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May 2007

Blawg Review #109

Ma_3 Thank you to everyone over at Blawg Review for the opportunity to host this - the 109th Review, which is surely to be the Greatest Blawg Review. Special thanks also to those who submitted articles and making this review possible.

Here at the Greatest American Lawyer we are dedicated to two things - changing tradition and calling things as they are. In the name of both, this Review is going to break down, categorize, and assess posts from across the legal blogosphere focusing in all things "Greatest."

            Our Greatest Challenge as Lawyers

Anyone who reads this blog knows I have a huge problem with the current incarnation of hourly billing used by law firms.   The Greatest problem we face as a profession is the not personal injury and malpractice lawsuits.  Not by a long shot.  It is hourly billing.  Even in house attorneys and outside counsel think that the notion of padding hours is commonplace.  As noted by Tom Kane at the Legal Marketing Blog, padding hours is  no longer a dirty little secret .  Tom picks up on a post by Patrick Lamb (one of my favorite bloggers)  who has another post about hourly billing abuses here.

Of course, the problems is not hours per se, but the incentives which hourly billing creates.  Lawyers who wake up thinking about the fact that they have to bill 8 hours to a client are hardly thinking about the right things.  Ron Baker  at has a great post on value billing here.

The Greatest Laughs

Compared to the Great comedic works of Shakespeare and Jerry Seinfeld, Rod's post over at Law Vibe -Laughing Law Student Blog was a refreshing reminder of the fact that lawyers too can do stand-up. His article, titled The Stupidest Things Lawyers and Witnesses Say in a Court of Law reminds me of some of the Greatest blunders that I made back in my earlier days... But don't worry, those laughs are safely hidden in the archives of the court - unlike some of the blunders Rod found.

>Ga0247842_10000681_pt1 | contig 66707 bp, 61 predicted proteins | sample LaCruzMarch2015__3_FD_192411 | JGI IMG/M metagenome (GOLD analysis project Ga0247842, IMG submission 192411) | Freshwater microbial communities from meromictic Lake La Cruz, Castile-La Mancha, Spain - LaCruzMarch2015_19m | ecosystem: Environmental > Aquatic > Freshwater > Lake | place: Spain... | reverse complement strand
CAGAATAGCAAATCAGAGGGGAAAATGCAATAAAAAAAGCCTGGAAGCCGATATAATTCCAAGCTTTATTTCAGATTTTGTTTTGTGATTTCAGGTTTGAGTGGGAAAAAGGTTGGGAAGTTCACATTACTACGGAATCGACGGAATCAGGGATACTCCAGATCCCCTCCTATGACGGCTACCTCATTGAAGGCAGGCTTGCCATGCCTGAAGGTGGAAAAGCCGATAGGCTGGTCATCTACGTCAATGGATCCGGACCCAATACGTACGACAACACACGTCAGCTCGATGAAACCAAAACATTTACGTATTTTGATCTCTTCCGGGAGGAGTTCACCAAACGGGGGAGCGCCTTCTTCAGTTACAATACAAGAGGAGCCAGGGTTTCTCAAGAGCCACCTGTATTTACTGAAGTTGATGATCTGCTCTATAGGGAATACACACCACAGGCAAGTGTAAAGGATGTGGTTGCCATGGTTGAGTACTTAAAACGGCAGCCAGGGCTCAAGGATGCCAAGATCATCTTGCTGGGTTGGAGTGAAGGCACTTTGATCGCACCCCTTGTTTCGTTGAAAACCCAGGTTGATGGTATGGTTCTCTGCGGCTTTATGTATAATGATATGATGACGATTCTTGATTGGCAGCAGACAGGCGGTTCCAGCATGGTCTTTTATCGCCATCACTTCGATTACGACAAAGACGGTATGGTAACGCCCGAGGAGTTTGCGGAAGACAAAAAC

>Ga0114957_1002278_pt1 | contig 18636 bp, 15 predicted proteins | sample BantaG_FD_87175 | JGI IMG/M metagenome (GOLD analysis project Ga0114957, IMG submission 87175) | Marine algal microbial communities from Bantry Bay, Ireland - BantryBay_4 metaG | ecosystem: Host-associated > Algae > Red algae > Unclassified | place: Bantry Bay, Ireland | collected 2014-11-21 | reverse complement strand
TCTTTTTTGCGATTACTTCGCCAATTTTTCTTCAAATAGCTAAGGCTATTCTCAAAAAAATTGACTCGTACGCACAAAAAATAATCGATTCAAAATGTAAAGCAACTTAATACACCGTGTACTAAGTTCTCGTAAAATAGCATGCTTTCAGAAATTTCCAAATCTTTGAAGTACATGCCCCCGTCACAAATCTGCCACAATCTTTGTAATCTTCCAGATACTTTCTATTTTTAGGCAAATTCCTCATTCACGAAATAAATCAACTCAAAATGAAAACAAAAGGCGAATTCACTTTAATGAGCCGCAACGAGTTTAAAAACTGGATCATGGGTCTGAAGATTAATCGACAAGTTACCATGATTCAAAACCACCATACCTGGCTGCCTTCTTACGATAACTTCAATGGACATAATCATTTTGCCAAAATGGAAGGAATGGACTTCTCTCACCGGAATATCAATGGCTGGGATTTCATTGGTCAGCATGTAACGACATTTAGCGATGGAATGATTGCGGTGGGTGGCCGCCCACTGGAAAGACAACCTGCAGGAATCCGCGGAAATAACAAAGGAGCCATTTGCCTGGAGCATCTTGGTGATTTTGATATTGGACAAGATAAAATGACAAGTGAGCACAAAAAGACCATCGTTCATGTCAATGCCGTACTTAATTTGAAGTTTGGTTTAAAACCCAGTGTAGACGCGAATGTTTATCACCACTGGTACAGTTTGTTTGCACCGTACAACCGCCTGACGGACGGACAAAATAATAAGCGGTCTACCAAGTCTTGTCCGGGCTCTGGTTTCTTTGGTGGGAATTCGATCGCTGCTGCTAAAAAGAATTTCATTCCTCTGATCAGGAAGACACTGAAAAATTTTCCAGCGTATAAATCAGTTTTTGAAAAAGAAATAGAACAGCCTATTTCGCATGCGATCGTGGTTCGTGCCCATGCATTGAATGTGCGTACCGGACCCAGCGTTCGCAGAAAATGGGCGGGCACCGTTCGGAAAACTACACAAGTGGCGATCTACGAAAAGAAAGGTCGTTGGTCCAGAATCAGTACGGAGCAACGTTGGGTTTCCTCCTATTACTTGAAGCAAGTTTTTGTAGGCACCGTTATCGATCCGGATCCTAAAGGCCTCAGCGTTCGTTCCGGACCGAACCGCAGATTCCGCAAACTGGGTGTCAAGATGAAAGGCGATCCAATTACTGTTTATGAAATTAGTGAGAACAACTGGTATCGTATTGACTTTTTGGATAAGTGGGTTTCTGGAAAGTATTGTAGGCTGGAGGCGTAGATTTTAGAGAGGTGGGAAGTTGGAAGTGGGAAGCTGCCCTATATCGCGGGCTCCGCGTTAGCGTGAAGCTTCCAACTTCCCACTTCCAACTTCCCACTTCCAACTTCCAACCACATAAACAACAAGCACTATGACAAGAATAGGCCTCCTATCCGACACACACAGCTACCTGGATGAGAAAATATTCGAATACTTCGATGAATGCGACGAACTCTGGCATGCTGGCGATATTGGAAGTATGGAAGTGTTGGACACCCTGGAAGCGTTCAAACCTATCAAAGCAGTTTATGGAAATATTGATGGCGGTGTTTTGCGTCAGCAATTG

Luckily for the clients we serve and the judges who get to watch us, lawyers are both great comedians, and great singers as Stephanie West Allen pointed out over at Idealawg. However, the beloved Bar & Grill Singers should be Greatful to Ms. Allen as her post warns of another singing crew arising from the medical profession. Singing lawyers and now singing neurologists? I am waiting for a rival group of Judges and Bailiffs who do interpretive dance...

The Not-So-Greatest Laughs

Manwholaughs There is nothing funny about an anonymous blogger forced out of business, and thank you to The Mommy Blawger for making us all aware of the recent loss to the blogosphere as 2 Medical Blogs [were] Shut Down in the face of privacy concerns. While I disagree with the double-standard that Mommy Blawger suggests from Revolution Health regarding the rights and expectations of medical bloggers, I too mourn the loss of Flea and Fat Doctor who may very well go down among the Greatest of anonymous writers.